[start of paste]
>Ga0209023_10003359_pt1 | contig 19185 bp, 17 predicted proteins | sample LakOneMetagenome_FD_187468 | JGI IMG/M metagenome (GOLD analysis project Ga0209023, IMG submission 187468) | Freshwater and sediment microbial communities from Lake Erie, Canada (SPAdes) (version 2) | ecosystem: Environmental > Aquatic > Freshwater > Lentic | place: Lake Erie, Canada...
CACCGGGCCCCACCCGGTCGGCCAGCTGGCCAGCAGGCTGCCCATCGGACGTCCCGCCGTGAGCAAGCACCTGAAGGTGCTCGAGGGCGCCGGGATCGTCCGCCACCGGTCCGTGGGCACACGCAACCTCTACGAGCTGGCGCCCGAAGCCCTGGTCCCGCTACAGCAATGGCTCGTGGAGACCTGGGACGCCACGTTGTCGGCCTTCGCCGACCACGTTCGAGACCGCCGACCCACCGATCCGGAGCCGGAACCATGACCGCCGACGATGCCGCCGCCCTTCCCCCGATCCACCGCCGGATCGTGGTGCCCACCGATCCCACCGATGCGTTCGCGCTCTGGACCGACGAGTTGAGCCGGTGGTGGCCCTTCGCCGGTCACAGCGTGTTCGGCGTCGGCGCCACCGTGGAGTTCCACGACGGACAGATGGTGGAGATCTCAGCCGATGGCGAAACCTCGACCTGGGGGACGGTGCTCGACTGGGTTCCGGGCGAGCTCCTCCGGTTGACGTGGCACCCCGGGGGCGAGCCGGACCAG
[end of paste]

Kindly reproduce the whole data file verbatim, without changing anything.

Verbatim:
>Ga0209023_10003359_pt1 | contig 19185 bp, 17 predicted proteins | sample LakOneMetagenome_FD_187468 | JGI IMG/M metagenome (GOLD analysis project Ga0209023, IMG submission 187468) | Freshwater and sediment microbial communities from Lake Erie, Canada (SPAdes) (version 2) | ecosystem: Environmental > Aquatic > Freshwater > Lentic | place: Lake Erie, Canada...
CACCGGGCCCCACCCGGTCGGCCAGCTGGCCAGCAGGCTGCCCATCGGACGTCCCGCCGTGAGCAAGCACCTGAAGGTGCTCGAGGGCGCCGGGATCGTCCGCCACCGGTCCGTGGGCACACGCAACCTCTACGAGCTGGCGCCCGAAGCCCTGGTCCCGCTACAGCAATGGCTCGTGGAGACCTGGGACGCCACGTTGTCGGCCTTCGCCGACCACGTTCGAGACCGCCGACCCACCGATCCGGAGCCGGAACCATGACCGCCGACGATGCCGCCGCCCTTCCCCCGATCCACCGCCGGATCGTGGTGCCCACCGATCCCACCGATGCGTTCGCGCTCTGGACCGACGAGTTGAGCCGGTGGTGGCCCTTCGCCGGTCACAGCGTGTTCGGCGTCGGCGCCACCGTGGAGTTCCACGACGGACAGATGGTGGAGATCTCAGCCGATGGCGAAACCTCGACCTGGGGGACGGTGCTCGACTGGGTTCCGGGCGAGCTCCTCCGGTTGACGTGGCACCCCGGGGGCGAGCCGGACCAG